Bahamas Archipelago Research

Dr. Alshuth participated in a deep-sea research expedition to the Bahamas Archipelago on board the RV SEWARD JOHNSON studying  benthic organisms living far beyond the shallow continental shelf in a permanent cold and dark environment.  This expedition was part of a three-year study of reproduction and recruitment of tropical benthic deep sea invertebrates, funded by the National Science Foundation.  Goal of the expedition was to explore the deep-sea benthos near New Providence Island in the Bahamas:  3,000 feet below the sea surface. 

Stationed aboard the SEWARD JOHNSON is the Johnson-Sea-Link II (JSL), a sophisticated and highly maneuverable, manned submersible, capable to dive in depths up to 3,000 feet.  At position 24º53' northern latitude and 77º32' western longitude Dr. Alshuth dives aboard the JSL into permanent darkness while recording scientific data.  Sparkling life surrounds the JSL - bioluminescent ocean creatures, high densities of floating plankton,  shrimp and small fish - endless live in the darkness of the deep ocean.  After descending for 30 minutes JSL reaches our destination: 3,000 feet deep on the ocean floor.   What Dr. Alshuth sees here lies beyond her expectations:  Fascinated by schooling squid, most elegantly swimming around JSL and on starboard side hundreds of metallic sparkling eyes:  shrimp, hiding in the sediment.  There - a giant grouper, schools of exotic looking fish, spiny sea urchins, starfish and brittle stars.  Creatures here are rare, slowly moving , adapted to low temperatures and darkness of the deep ocean.  Living under these extreme conditions slows down their  entire metabolism and also effects their reproduction.

The underwater laboratory is on station and starts collecting scientific instruments which have been anchored on the ocean bottom during a previous expedition.  The scientific equipment is used to collect organisms, to videotape the abundance of rare creatures and to record ocean currents in the deep sea.  JSL positions a variety of hard substrates used as habitats to collect benthic marine organisms.  Specialized equipment such as manipulator arms, suction devices, and rotary plankton samplers are assisting it's special mission, making it possible for crewmen to accomplish almost any work from within the sub that once was done only by divers.   The sub is further outfitted with state-of-the-art equipment like active sonar, still and broadcast quality video cameras and special designed arc lights.  These lights approximate sunlight, illuminating underwater scenes in true color and near daylight conditions, even in the darkest seas.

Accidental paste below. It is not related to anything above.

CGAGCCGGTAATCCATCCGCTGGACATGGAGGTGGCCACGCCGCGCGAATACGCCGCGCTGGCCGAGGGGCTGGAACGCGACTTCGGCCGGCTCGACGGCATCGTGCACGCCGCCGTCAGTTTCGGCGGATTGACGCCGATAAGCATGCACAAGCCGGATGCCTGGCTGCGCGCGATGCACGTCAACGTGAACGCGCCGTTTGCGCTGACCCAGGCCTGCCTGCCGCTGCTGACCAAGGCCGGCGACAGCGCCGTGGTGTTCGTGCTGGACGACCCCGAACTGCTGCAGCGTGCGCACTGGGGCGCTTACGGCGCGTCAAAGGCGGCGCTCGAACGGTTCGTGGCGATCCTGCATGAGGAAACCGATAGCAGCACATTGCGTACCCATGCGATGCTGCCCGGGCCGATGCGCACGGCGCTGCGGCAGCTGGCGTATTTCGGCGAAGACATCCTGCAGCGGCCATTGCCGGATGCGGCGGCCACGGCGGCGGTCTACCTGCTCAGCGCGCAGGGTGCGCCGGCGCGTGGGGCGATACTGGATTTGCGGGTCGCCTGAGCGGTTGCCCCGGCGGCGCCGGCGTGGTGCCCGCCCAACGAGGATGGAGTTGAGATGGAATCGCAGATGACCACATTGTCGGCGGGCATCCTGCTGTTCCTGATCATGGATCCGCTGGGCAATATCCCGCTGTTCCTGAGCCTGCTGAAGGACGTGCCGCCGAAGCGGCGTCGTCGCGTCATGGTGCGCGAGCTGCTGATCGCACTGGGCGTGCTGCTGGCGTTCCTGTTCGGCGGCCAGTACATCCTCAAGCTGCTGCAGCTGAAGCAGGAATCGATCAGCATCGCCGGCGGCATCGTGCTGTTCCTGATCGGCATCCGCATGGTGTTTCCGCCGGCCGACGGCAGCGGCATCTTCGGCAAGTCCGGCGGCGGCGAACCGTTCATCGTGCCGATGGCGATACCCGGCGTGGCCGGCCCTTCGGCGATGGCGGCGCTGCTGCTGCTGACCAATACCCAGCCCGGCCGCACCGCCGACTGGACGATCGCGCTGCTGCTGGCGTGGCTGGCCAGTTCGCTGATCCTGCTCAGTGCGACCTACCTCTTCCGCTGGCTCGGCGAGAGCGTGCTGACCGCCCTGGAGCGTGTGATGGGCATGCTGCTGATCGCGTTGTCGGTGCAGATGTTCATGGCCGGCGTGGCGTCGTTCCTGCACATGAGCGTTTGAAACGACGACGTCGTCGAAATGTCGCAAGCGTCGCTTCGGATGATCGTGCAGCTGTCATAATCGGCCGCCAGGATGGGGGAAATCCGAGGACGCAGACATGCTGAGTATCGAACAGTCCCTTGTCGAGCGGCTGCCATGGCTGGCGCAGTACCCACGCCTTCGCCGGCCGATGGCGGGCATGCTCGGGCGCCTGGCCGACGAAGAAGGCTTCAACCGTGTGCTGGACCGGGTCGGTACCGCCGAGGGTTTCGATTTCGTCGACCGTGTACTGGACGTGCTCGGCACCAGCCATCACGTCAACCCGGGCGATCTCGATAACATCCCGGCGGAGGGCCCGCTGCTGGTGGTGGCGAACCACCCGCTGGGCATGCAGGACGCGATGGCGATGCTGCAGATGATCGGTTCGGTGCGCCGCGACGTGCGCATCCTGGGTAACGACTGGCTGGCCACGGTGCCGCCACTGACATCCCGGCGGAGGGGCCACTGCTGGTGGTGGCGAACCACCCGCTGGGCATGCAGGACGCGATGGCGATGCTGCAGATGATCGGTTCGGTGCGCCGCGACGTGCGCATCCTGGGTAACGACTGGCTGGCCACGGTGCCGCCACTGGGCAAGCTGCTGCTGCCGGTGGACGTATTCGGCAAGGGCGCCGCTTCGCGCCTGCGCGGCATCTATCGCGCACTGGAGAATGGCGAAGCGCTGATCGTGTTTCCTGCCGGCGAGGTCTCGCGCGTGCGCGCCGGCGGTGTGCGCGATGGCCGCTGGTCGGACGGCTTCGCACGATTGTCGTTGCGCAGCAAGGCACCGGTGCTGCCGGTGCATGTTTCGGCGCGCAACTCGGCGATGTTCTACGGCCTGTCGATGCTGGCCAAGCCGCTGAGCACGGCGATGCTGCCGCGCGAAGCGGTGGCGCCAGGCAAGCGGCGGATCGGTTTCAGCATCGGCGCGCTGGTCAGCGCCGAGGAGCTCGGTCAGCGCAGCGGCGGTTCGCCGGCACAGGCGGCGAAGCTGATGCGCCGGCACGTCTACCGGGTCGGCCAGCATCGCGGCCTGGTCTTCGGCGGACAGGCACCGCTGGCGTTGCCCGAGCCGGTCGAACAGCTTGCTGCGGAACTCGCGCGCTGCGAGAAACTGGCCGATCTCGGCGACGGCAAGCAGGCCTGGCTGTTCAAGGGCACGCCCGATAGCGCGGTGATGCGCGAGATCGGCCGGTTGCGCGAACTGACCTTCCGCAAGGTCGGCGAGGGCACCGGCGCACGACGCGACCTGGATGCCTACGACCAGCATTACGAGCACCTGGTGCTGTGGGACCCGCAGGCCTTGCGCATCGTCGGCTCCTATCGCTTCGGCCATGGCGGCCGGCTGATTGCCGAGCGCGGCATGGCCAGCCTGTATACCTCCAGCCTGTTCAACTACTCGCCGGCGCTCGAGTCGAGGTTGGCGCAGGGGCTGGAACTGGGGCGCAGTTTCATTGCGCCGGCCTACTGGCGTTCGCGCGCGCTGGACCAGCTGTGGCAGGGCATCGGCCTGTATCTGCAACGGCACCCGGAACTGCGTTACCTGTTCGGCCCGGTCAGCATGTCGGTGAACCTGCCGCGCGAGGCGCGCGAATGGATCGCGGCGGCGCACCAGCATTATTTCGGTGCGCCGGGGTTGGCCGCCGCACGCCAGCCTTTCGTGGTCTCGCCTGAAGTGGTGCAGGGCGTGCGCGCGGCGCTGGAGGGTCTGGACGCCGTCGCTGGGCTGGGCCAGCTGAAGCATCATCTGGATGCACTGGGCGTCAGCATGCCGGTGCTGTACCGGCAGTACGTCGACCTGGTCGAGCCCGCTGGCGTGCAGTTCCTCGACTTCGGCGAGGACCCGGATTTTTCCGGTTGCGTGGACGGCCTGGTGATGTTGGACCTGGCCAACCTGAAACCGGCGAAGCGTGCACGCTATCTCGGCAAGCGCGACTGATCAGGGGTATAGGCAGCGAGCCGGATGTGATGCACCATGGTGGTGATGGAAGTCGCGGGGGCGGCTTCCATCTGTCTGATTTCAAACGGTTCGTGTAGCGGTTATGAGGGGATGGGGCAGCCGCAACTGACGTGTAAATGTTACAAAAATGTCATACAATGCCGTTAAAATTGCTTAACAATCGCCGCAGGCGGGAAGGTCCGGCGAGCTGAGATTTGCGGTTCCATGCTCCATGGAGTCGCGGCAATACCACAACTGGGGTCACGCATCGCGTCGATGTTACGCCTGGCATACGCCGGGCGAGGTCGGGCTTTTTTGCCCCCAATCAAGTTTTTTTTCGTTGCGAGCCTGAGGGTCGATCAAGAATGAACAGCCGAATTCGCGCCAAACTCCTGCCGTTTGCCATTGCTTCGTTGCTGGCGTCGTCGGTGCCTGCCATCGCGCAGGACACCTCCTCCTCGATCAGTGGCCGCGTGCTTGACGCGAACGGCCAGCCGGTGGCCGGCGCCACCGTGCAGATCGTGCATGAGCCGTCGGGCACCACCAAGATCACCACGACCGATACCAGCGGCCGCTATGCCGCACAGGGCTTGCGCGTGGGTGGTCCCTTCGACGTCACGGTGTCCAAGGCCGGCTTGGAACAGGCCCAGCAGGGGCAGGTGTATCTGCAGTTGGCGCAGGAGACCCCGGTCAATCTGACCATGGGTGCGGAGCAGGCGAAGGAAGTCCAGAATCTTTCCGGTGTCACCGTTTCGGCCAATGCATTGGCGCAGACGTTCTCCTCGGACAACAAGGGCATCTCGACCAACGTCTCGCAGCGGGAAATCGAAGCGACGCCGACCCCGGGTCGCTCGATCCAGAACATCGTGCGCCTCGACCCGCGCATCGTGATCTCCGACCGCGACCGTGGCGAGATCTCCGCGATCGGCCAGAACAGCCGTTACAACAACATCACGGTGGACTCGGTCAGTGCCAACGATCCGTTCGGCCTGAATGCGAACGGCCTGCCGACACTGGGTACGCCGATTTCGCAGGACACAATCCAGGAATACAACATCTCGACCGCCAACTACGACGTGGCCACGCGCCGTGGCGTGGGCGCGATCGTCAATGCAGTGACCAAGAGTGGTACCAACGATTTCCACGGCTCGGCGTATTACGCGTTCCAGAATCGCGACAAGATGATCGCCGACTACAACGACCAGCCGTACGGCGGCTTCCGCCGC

Ready to ascend - mission completed.  Air blowing into the tanks of JSL, but the best part of the dive is yet to come:  like sparkling stars in the endless sky - bioluminescent plankton organisms light up the dark black ocean.  A never forgetting memory for Dr. Alshuth.  Then, it seems like eternity, but  just minutes later,  white air bubbles in the turquoise clear ocean signalize the end of this journey.  After a two hour exploring dive, Dr. Alshuth ascends aboard the JSL from the mysterious deep life hiding secretly under the ocean surface. 

JSL launches and is ready for the descending dive. Quickly and almost soundless, the JSL glides into the blue waters of the Bahamas.  The safety rope unhooks - JSL floats independently on the ocean, without being connected to the SJ anymore.  Within minutes the submersible disappears in the mysterious deep of the Atlantic, just the sparkling air bubbles indicate it's existence - a scenery which is repeated three times a day.


Research vessel: 


Nationality:  USA - Harbor Branch Oceanographic Institute, Ft. Pierce, FL

Expedition: Johnson-Sea-Link Submersible

Destination: Bahamas

Research Activities: Deep Sea Oceanography


Course Bahamas:

RV Seward Johnson


Submersible Johnson-Sea-Link II

Dr. Alshuth

and Johnson-Sea-Link Submersible

Ready to descend

Johnson-Sea-Link II

Dr. Alshuth

diving onboard Johnson-Sea-Link II

Aboard Johnson-Sea-Link II

Dr. Alshuth in lab aboard

RV Seward Johnson

Deep sea urchins collected with Johnson-Sea-Link II

Last Dive